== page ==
For some, their time serving their country was followed by disappointment in their benefits after they left. Ferguson estimates that her relocation allowance after leaving the Navy was about $1,000. Other than the small amount of disability pay she receives each month, she currently has no other benefits. Ferguson stated, “it was my understanding after leaving the Navy, I would get a slew of benefits, which I never did receive.”

An option for soldiers who are finished with their obligations, but who still want to serve their country is the U.S. Army Reserve. This allows individuals to enjoy a civilian life while still being considered a member of the military. Army Reserve members get discounted insurance rates for both themselves and their families. They also receive pay and bonuses for their service. In certain instances, there are additional benefits and compensation available, that are based on a soldier’s former position in the Army. Training for the reserves is conducted close to a reservist’s home, and the time commitment is minimal. This allows opportunities to attend college or pursue alternate careers. Specialist Clark considered the Army Reserve at one point, but instead decided to break from the Army entirely.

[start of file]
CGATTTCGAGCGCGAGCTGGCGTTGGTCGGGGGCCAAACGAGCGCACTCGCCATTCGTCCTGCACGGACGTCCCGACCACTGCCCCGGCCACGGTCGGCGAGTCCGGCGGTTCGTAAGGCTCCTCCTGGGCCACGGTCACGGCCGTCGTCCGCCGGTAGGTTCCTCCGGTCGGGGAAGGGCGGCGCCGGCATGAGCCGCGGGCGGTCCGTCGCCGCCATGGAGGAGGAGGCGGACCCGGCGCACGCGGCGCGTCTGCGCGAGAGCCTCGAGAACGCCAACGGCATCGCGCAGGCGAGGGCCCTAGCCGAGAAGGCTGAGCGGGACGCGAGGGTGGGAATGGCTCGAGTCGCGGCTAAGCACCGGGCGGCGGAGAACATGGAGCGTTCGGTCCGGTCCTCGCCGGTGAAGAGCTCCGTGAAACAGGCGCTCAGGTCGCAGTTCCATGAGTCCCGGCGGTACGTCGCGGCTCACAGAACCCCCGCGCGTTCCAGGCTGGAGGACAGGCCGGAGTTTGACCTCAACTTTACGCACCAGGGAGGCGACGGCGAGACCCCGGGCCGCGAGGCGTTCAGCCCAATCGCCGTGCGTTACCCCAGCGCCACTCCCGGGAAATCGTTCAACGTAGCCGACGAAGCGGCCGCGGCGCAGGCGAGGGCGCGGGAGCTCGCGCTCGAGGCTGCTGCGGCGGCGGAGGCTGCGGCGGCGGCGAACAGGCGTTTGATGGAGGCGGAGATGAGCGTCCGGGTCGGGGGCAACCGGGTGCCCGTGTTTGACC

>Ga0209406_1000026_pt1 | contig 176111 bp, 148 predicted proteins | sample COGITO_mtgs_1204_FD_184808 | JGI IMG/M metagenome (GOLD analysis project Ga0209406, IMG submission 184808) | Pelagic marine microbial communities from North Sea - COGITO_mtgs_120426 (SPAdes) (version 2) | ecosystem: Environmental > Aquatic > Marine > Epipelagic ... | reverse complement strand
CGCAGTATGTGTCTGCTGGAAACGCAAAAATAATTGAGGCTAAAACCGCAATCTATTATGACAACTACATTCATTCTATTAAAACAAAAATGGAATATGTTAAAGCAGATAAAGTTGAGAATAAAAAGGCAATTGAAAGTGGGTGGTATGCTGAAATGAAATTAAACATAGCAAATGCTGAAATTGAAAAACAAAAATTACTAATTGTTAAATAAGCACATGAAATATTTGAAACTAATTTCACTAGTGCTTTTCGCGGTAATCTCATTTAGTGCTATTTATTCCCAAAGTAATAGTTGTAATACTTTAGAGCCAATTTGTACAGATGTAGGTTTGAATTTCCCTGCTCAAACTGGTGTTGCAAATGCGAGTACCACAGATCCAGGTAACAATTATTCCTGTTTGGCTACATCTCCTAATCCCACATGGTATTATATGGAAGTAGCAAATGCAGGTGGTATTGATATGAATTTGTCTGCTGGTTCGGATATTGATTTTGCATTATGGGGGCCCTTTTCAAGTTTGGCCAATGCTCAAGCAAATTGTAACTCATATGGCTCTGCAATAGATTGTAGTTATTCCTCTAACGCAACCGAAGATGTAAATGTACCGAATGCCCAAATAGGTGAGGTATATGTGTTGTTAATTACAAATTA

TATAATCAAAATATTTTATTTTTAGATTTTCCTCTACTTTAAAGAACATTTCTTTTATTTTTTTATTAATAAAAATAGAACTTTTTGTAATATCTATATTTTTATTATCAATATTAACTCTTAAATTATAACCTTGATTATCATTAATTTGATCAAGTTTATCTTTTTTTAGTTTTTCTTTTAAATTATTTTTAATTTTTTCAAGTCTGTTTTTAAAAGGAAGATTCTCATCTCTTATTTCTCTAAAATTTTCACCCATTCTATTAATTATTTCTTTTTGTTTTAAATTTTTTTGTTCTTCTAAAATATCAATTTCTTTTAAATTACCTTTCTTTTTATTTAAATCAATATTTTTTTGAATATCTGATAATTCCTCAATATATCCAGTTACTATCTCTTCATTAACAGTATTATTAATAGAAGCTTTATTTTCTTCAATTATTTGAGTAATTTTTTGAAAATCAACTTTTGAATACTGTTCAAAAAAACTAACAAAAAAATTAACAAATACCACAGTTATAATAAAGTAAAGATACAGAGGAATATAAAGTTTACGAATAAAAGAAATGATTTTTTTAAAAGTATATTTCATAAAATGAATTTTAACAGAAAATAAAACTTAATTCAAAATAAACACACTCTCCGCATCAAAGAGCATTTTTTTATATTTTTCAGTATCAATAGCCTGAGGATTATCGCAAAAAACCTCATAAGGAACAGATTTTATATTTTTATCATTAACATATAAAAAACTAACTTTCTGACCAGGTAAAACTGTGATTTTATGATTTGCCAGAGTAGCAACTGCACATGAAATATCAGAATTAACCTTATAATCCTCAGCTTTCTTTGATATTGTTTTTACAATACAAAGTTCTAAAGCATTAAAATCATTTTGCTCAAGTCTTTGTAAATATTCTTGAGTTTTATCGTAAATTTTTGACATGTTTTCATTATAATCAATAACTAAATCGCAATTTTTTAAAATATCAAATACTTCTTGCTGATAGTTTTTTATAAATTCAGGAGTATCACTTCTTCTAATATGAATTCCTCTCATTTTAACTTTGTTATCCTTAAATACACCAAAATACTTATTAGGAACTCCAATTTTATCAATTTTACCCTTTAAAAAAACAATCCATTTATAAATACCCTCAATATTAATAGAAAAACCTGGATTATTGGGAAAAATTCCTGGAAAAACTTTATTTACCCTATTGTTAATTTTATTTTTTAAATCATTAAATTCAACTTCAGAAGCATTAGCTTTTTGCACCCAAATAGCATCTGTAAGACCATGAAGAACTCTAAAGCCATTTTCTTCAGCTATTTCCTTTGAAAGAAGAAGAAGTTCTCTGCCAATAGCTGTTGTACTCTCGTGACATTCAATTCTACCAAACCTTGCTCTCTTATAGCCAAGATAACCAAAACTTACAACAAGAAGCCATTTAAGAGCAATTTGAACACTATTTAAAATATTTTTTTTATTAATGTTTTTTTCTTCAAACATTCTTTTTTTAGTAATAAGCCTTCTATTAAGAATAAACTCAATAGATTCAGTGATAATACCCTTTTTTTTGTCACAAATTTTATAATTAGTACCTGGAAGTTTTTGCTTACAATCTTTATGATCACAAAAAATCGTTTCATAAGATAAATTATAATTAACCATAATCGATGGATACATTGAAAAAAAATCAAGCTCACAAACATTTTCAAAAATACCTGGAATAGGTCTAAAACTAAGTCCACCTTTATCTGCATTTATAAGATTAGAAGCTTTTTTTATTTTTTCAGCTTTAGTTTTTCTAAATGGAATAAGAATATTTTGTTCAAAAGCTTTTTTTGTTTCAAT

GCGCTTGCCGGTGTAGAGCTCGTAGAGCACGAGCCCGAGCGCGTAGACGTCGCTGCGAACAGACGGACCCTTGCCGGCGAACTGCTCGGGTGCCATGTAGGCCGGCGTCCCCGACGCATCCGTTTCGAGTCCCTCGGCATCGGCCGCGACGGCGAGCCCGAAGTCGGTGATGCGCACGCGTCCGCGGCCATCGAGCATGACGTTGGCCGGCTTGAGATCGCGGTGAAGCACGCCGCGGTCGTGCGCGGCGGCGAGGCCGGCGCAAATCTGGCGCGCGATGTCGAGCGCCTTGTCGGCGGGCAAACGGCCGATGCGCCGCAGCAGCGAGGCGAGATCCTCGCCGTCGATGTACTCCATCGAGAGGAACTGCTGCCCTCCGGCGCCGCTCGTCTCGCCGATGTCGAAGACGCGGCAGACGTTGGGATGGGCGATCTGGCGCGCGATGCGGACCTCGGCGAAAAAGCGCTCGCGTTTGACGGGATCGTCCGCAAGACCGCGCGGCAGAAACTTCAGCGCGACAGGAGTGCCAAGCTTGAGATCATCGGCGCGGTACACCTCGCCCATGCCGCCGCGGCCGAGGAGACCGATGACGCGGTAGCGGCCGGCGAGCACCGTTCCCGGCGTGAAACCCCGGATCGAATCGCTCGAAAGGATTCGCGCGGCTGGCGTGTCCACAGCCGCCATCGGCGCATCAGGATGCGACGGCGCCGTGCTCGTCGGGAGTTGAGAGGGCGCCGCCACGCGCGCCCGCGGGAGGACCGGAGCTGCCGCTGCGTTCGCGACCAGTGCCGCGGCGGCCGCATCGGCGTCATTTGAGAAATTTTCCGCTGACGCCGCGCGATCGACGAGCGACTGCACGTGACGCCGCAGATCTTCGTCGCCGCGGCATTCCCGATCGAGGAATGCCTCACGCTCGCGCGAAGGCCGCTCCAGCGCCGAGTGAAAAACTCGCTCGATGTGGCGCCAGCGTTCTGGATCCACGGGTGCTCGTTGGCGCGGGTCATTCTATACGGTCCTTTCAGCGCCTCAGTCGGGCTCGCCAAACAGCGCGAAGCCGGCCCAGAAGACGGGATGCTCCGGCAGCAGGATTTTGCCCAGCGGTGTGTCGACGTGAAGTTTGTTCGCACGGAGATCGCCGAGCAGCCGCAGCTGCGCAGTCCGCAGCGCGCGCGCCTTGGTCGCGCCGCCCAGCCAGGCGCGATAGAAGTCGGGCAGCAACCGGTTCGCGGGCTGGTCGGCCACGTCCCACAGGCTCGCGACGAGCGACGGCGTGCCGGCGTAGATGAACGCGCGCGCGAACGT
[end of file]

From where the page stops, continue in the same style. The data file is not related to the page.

Clearly, even after their time is finished with the military, those who served continue to face challenges. Injuries, both physical and mental, often become a permanent part of life. Financial instability due to unemployment is a struggle for many. Covering healthcare costs for family members can also be a significant problem.

(Editor’s note: Training and Service was Part One of the series and is viewable here. Part Two, Pay And Benefits is viewable here.)

Vickie Goen is a freelance writer living in Phoenix.